Orland Park stands out among the few communities where authorities are using innovative drone technology to help apprehend criminal suspects and search for lost people. Influences from other jurisdictions have enlisted Orland Park’s drone help on five or more recent events, Police Chief Tim McCarthy told me.”In most instances, it’s a lost or missing person,” McCarthy said. “If we are available we are going to help.”Orland Park recently dispatched an officer and drone to help look for a lost person in a mountainous area of Richton Park,” McCarthy said.
The section also helped Romeoville police hunt near a McCook quarry for a defendant in a murder investigation, he said.”Finally, a canine unit found that person,” he explained. A state report that last year Orland Park was one of only six bureaus in the nation using drone technology. The authority’s 2017 report revealed Orland Park, Hanover Park, Gurnee and the DuPage County sheriff’s office each possessed one drone. Illinois State Police reported it owned six drones.
Orland Park has been using drone technologies since 2015, McCarthy said. The section recently released video footage from a drone revealing officers apprehending a suspect in a parking lot nearby LaGrange Road and 147th Street. The department published another piece of footage showing how the drone aided Will County sheriff’s officers to find and apprehend a suspect who had been hiding in an area. One reason few departments are using the technology might be the number of regulations and training involved with drone usage.
The FAA requires departments looking to use drones to get a certificate of authorization or COA. Drone operators must pass Part 107 of the Federal Aviation Regulations for a permit to utilize small, unmanned aircraft.”There is significant regulation,” McCarthy said. Up to now, eight Orland Park police officers are trained and licensed to run drones, he said. The department recently acquired a new, bigger drone. Officer Keith Valentino and others demonstrated it for me Thursday at a parking lot in the police station.
Larger batteries may keep the drone in the atmosphere for up to 40 minutes, while the department’s older and smaller drone has 20-minute battery life. The drone has two backup batteries, Valentino said, which is recharged in a police car while the drone is in the atmosphere. Valentino showed me how he steers and lifts the drone using a controller which resembles joysticks on a video game console. The control connects to an iPad that displays video in the camera. “The closer you get, the better the image,” Valentino said. “The camera on the new drone has infrared technologies so that we can use it at night.”I was impressed with the department’s use of this technology and the degree of training exhibited in the demonstration. I appreciated the way the department is using drones to help search for missing people and grab criminal suspects. But police use of drones is contentious.
Currently, the law of the state allows police to use drones for a variety of reasons, such as taking pictures or collecting video of crime scenes, traffic crashes and during crises or public-health emergencies. The law also enables drone use,”If a law enforcement agency owns reasonable suspicion that, under certain conditions, swift action is required to prevent harm to life, or to forestall the imminent escape of a person or the destruction of evidence.”If a department uses a drone for those purposes, the law requires authorities to submit a report to the local state’s attorney within 24 hours of when the drone has been deployed.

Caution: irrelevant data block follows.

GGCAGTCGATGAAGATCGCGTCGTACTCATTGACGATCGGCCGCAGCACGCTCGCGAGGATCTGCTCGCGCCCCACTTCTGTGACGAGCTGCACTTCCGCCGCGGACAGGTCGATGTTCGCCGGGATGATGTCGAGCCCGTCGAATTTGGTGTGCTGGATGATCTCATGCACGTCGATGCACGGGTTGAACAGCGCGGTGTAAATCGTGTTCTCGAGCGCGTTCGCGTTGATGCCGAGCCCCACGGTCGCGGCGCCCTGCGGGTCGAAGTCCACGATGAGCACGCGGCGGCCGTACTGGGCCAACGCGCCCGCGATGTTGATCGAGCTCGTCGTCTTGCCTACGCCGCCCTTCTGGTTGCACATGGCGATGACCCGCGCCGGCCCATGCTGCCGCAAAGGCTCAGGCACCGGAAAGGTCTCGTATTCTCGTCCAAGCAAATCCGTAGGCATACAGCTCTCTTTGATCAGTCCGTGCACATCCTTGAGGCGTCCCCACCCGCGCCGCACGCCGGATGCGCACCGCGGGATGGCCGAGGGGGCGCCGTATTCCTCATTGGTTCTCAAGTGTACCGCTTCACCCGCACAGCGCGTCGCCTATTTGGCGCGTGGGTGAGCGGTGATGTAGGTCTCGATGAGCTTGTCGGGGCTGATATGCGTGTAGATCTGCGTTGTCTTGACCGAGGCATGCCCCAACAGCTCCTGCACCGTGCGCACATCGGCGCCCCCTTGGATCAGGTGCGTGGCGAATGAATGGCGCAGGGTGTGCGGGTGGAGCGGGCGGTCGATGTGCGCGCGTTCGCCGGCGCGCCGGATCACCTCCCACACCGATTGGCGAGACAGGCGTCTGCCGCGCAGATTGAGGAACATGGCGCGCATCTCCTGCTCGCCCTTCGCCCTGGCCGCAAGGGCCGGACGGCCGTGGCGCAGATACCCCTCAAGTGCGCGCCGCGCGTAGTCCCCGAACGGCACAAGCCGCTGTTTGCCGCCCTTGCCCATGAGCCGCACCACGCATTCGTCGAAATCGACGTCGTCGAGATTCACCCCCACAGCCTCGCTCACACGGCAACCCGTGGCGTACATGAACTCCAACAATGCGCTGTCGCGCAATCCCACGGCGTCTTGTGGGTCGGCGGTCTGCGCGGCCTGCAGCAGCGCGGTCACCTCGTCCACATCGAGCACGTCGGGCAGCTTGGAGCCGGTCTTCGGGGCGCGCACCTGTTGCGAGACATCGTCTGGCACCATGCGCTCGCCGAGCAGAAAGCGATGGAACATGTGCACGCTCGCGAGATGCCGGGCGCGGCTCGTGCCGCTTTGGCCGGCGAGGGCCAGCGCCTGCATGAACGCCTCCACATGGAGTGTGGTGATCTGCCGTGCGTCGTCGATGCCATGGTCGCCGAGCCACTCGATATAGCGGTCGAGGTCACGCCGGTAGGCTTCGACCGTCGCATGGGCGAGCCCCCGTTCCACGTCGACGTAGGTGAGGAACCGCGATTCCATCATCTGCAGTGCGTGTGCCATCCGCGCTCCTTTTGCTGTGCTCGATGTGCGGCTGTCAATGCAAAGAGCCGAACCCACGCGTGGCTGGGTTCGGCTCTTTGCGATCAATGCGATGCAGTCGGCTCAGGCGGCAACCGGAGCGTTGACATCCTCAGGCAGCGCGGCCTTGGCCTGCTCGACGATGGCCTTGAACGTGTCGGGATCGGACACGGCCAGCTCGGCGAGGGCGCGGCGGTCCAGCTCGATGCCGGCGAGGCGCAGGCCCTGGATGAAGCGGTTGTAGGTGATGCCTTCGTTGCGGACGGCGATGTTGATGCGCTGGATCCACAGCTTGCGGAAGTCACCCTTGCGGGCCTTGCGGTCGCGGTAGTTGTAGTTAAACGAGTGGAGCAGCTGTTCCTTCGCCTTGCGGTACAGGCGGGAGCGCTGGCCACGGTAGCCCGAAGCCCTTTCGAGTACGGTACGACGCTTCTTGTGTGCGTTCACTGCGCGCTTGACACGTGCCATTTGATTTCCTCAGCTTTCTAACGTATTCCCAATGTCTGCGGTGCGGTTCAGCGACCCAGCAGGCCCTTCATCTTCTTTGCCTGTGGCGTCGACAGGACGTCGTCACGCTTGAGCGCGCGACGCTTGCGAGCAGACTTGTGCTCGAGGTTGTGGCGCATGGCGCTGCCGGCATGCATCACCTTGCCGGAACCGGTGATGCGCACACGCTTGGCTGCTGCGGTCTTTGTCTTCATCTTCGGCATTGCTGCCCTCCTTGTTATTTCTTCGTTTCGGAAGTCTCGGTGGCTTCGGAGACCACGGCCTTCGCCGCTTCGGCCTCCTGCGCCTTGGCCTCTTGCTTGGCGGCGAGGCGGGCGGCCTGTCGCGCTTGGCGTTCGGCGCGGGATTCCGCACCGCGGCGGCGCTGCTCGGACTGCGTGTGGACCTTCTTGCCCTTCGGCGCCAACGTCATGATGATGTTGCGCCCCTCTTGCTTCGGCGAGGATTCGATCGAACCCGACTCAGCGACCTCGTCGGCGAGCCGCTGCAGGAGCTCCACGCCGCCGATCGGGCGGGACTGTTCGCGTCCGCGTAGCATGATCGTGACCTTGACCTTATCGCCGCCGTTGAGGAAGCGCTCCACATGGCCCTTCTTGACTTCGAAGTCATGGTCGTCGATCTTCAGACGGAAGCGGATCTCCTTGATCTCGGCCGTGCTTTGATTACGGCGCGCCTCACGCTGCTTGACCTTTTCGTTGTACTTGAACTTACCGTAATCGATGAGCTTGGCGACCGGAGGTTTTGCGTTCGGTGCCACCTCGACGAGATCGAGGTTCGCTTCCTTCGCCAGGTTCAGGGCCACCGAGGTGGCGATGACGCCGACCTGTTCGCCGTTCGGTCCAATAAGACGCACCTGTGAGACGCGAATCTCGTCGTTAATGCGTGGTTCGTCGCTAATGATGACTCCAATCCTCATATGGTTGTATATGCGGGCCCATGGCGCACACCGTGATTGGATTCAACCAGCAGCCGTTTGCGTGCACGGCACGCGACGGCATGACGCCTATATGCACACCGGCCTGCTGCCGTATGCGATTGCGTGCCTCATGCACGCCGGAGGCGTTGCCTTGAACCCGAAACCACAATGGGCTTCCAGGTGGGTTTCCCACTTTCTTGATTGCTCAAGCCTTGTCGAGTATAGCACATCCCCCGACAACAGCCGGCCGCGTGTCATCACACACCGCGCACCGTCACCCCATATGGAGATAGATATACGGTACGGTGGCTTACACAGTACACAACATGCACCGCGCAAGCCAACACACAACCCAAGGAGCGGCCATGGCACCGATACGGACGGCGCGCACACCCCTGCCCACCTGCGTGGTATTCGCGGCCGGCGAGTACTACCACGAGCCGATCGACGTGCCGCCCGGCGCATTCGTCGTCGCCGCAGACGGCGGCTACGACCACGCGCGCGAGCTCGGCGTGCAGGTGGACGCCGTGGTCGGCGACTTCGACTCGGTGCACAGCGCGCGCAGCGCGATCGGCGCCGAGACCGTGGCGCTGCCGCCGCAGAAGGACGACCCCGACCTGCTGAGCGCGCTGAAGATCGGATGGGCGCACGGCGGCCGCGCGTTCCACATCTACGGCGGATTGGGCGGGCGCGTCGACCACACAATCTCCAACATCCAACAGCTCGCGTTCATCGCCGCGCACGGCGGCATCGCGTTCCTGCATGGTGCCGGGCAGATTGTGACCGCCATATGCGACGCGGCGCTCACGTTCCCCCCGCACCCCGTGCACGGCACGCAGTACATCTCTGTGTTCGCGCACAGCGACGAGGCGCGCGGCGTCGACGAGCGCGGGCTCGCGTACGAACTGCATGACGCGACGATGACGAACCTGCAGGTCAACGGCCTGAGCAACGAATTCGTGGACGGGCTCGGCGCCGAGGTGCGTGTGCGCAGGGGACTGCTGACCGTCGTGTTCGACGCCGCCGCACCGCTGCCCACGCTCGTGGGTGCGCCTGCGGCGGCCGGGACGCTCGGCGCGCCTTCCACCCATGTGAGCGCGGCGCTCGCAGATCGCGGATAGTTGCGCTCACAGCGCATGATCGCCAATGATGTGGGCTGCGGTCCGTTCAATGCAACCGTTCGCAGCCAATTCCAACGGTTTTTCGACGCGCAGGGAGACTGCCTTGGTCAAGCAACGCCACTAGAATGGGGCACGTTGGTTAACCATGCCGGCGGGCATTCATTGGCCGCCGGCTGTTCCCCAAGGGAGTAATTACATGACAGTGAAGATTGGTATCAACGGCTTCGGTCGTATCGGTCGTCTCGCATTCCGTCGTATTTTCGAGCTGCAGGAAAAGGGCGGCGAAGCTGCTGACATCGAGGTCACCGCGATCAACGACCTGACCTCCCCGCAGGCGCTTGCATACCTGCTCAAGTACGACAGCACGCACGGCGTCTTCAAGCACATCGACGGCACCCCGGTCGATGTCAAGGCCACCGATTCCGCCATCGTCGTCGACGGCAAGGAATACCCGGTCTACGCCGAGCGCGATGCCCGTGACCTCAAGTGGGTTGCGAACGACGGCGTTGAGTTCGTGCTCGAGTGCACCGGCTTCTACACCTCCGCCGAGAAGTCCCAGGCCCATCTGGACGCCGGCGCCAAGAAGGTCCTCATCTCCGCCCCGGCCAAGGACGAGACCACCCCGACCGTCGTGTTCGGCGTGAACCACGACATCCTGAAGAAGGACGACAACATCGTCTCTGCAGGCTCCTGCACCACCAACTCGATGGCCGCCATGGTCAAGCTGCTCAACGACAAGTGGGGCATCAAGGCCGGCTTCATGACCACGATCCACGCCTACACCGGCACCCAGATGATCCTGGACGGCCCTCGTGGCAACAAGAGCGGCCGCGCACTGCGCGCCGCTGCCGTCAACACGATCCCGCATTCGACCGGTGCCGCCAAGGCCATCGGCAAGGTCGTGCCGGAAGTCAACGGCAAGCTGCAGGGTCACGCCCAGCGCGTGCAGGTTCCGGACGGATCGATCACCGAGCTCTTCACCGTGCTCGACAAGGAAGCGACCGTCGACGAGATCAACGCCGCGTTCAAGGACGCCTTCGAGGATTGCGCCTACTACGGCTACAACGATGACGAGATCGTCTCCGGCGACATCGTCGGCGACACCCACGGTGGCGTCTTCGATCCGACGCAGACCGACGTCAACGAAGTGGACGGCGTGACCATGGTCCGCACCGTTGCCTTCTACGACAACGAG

The Gen. Assembly is considering legislation to allow expanded use of drones to conduct surveillance in large-scale events. Proponents say the measures could help police prevent terrorist actions and mass shootings such as the October massacre in a concert in Las Vegas. Privacy advocates and some lawmakers warn that police could abuse the surveillance technologies. Some raise concerns that authorities could use drones to identify protestors at peaceful political demonstrations.
Karen Sheley, director of the American Civil Liberties Union’s Police Practices Project, said in a May 1 statement the ACLU opposed police use of drones to surveil audiences without first getting a warrant.”If the bill is passed, as drafted, during the upcoming large-scale political rally, drones could identify and record people protesting the Trump government,” Sheley said. Most African American state legislators voted against the proposition when the House considered it on May 25, and the proposition fell six votes short of approval, the Chicago Tribune reported.”I know this will be an abused procedure — particularly on the South Side of Chicago,” state Rep. Andre Thapedi, D-Chicago, told the Tribune. “I know it is going to happen.”The revised bill increases the threshold for the estimated size of audiences that authorities could surveil with drones to 1,500 from 100.
The amended version would prohibit governments from using facial-recognition drone applications to recognize people recorded by drones. The revised version would require police departments to make written policies addressing drone utilization, and for managers to approve deployment at large-scale occasions. In addition to yearly reporting the number of drones it possesses, departments also will be asked to inform the Illinois Criminal Justice Information Authority how many occasions drones were used in a year and for what functions.